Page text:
Percutaneous Endoscopic Gastrostomy (PEG) tube
What is a PEG tube?
It is a soft, plastic feeding tube. It goes into your stomach. Liquid, such as formula, fluids, and medicines can be put through the PEG tube if you cannot eat or drink all the nutrients you need. It can also be used to take air and fluid out of your stomach.
How do I get a PEG tube?
You go to the Digestive Health Center to get a PEG tube placed. A tool called an endoscope (scope) is used. It is a small camera with a light on a thin, flexible tube. It goes down into your mouth, through your esophagus (food pipe), and into your stomach. The light helps your doctor find the best place to put the PEG tube.
Your care team will start an intravenous (IV) catheter. They will give you medicine through the IV to help you relax. Your doctor will also give you local anesthesia. This is a shot of medicine in your skin to numb the site where the cut is made. These keep you from having pain while getting the PEG tube.
Your doctor will make a small incision (cut in your skin). Then, they put the PEG tube in an opening in your stomach. This is called a stoma. A small balloon is blown up on the end of the PEG tube inside your stomach and a small disc is on the outside to hold it in place.
What are the risks of getting a PEG tube?
- Damage or bleeding in your esophagus and stomach from the scope
- Lung infection due to liquid in your stomach getting into your lungs
- Bruising, pain, and sores around your stoma
- An infected stoma
- The end of the PEG tube moving out of place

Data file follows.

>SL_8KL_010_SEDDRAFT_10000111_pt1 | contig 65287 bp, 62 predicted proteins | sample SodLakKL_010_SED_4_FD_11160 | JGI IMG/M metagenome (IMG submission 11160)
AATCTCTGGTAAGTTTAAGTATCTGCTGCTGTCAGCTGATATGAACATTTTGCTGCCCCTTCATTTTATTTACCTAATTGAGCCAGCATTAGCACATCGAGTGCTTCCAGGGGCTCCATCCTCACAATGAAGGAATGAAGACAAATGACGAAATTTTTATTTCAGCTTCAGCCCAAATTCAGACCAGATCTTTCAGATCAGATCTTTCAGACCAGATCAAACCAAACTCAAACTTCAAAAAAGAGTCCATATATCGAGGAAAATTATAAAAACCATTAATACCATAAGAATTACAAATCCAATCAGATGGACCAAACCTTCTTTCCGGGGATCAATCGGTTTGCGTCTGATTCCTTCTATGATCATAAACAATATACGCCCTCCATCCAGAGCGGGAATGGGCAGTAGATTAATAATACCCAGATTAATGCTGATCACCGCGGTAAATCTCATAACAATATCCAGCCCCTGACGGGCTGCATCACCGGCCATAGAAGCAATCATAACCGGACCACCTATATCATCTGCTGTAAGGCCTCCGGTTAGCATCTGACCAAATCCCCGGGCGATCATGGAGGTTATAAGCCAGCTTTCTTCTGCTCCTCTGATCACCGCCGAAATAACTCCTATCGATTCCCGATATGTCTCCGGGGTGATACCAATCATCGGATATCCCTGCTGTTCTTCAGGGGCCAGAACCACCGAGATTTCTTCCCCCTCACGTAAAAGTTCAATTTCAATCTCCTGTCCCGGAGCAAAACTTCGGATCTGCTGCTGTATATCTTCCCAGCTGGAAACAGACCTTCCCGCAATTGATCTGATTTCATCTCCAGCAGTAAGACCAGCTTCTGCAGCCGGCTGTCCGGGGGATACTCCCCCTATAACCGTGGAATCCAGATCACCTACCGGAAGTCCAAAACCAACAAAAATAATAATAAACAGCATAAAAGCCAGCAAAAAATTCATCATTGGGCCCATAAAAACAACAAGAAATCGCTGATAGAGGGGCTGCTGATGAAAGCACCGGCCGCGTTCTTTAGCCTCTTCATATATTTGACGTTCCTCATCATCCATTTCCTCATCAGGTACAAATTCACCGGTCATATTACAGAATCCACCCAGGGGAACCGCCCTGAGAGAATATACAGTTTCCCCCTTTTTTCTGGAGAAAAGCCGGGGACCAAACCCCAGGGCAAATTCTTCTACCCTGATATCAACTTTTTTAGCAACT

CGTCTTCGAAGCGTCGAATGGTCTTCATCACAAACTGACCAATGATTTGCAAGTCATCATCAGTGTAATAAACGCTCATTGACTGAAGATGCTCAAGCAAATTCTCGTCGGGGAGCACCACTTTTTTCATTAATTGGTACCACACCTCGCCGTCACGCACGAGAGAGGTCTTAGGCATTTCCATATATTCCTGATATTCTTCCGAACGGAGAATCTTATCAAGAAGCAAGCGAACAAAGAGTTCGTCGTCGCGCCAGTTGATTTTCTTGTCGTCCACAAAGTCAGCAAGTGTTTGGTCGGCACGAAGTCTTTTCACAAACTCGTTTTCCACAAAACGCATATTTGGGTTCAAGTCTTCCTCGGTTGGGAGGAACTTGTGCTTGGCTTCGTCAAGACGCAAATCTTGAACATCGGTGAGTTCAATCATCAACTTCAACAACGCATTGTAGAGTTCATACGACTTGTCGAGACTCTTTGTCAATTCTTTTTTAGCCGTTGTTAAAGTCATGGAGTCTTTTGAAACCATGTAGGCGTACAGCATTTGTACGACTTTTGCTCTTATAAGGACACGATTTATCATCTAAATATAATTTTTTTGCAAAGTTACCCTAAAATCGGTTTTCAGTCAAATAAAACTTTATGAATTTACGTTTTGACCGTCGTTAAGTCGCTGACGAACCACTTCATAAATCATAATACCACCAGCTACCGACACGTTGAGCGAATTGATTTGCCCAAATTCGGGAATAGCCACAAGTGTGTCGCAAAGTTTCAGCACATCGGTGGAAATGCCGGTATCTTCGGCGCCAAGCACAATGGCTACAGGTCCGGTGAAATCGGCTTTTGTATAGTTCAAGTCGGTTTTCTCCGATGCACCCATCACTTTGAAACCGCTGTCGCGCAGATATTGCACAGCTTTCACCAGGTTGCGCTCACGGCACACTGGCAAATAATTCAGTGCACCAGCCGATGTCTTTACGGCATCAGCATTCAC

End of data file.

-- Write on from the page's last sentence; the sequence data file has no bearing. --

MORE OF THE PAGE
- The PEG tube can get blocked, crack, break, and leak
Will it hurt getting a PEG tube?
You will be given medicines in an IV to help you relax. These will make you sleepy. You may not feel pain or remember the procedure. You may feel pressure or pushing during the procedure.
You may have a little pain after it is in. Take mild pain medicine to help.
How do I get ready for the PEG tube procedure?
Your medicines may need to stop or change before your PEG tube is put in. Call the doctor who ordered your medicines at least 2 weeks before your procedure.
Blood thinners: Call the doctor that orders your medicines, such as Coumadin® (warfarin), Plavix® (clopidogrel), Ticlid® (ticlopidine hydrochloride), Agrylin® (anagrelide), Xarelto® (rivaroxaban), Pradaxa® (dabigatran), and Effient® (prasugrel).
Insulin or diabetes pills: Call the doctor that watches your sugar levels. Your doses may need to change because of the diet needed. Bring them with you on the day of your procedure.
Give your care team a list of your medicines and doses. Tell your care team if you use any herbs, food supplements, or over-the-counter medicine. Tell your care team if you have any allergies.
1 day before your procedure
- You may eat and drink as normal.
- Do not drink alcohol the day before or day of your procedure.
- Do not eat or drink after midnight the night before your morning procedure. If your procedure is in the afternoon, you may drink clear liquids up to 2 hours before your check-in time.
The day of your procedure
Your care team will ask you to sign a legal paper called a consent form. It will tell you about the procedure and the risks. Signing the form gives your doctor permission to place your PEG tube. Make sure all your questions are answered before you sign the form.
After your procedure
You stay in a recovery room until you are fully awake. Then you will go home or to your hospital room. It is normal to have a sore throat for 2 to 3 days.
When should I call my doctor?
Call your doctor if:
- The skin around your PEG tube is red, hot, hurts to touch, or has greenish-yellow drainage
- You have a fever
- The tube feels tight around your skin
- The skin around your PEG tube breaks down
- Skin grows over your tube
- Your stoma (the opening in your skin) gets bigger
- You have a lot of leaking around your tube (some leaking is normal)
- Your tube gets blocked
- Your tube is cracked or breaks
- Your tube comes out
- You have any questions or concerns
Call your primary care doctor if: